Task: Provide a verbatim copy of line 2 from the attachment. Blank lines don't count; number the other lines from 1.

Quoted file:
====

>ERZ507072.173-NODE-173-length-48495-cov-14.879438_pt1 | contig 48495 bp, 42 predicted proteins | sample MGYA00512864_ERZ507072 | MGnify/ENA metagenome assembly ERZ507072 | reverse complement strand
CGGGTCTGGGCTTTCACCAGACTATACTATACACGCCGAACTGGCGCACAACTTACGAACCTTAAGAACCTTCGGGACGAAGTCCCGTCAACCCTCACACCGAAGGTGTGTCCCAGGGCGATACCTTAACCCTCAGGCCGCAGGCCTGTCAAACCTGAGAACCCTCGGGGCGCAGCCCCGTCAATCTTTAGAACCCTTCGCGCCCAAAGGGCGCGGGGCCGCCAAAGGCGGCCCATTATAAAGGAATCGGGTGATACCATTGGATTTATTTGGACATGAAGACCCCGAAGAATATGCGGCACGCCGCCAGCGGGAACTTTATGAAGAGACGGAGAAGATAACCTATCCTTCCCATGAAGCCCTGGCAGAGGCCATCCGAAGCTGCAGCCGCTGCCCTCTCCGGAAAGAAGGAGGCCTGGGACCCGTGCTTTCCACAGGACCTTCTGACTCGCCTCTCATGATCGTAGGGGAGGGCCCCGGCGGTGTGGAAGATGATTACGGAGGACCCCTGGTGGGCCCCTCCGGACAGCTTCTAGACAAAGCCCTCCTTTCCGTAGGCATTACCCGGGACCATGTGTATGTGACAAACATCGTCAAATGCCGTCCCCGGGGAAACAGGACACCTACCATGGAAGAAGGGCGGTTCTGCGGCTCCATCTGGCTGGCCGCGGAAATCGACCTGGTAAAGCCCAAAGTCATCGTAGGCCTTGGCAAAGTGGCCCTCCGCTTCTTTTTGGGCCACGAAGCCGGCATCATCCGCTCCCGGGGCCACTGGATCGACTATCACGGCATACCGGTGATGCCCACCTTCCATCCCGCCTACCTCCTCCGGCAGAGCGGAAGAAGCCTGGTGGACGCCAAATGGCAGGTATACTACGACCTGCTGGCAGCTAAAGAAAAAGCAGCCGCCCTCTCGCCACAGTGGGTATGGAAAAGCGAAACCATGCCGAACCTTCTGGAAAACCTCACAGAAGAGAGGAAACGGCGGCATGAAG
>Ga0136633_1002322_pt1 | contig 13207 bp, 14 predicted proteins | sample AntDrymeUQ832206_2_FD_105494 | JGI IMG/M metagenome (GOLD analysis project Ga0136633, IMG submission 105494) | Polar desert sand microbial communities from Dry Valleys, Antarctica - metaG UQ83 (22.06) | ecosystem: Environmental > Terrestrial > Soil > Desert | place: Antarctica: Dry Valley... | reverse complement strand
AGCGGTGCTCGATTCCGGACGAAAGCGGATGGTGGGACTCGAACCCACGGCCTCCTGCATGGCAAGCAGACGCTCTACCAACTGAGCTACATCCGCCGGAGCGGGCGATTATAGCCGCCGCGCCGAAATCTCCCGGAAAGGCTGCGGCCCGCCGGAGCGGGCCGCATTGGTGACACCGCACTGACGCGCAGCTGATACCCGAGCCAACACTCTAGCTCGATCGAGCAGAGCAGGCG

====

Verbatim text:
CGGGTCTGGGCTTTCACCAGACTATACTATACACGCCGAACTGGCGCACAACTTACGAACCTTAAGAACCTTCGGGACGAAGTCCCGTCAACCCTCACACCGAAGGTGTGTCCCAGGGCGATACCTTAACCCTCAGGCCGCAGGCCTGTCAAACCTGAGAACCCTCGGGGCGCAGCCCCGTCAATCTTTAGAACCCTTCGCGCCCAAAGGGCGCGGGGCCGCCAAAGGCGGCCCATTATAAAGGAATCGGGTGATACCATTGGATTTATTTGGACATGAAGACCCCGAAGAATATGCGGCACGCCGCCAGCGGGAACTTTATGAAGAGACGGAGAAGATAACCTATCCTTCCCATGAAGCCCTGGCAGAGGCCATCCGAAGCTGCAGCCGCTGCCCTCTCCGGAAAGAAGGAGGCCTGGGACCCGTGCTTTCCACAGGACCTTCTGACTCGCCTCTCATGATCGTAGGGGAGGGCCCCGGCGGTGTGGAAGATGATTACGGAGGACCCCTGGTGGGCCCCTCCGGACAGCTTCTAGACAAAGCCCTCCTTTCCGTAGGCATTACCCGGGACCATGTGTATGTGACAAACATCGTCAAATGCCGTCCCCGGGGAAACAGGACACCTACCATGGAAGAAGGGCGGTTCTGCGGCTCCATCTGGCTGGCCGCGGAAATCGACCTGGTAAAGCCCAAAGTCATCGTAGGCCTTGGCAAAGTGGCCCTCCGCTTCTTTTTGGGCCACGAAGCCGGCATCATCCGCTCCCGGGGCCACTGGATCGACTATCACGGCATACCGGTGATGCCCACCTTCCATCCCGCCTACCTCCTCCGGCAGAGCGGAAGAAGCCTGGTGGACGCCAAATGGCAGGTATACTACGACCTGCTGGCAGCTAAAGAAAAAGCAGCCGCCCTCTCGCCACAGTGGGTATGGAAAAGCGAAACCATGCCGAACCTTCTGGAAAACCTCACAGAAGAGAGGAAACGGCGGCATGAAG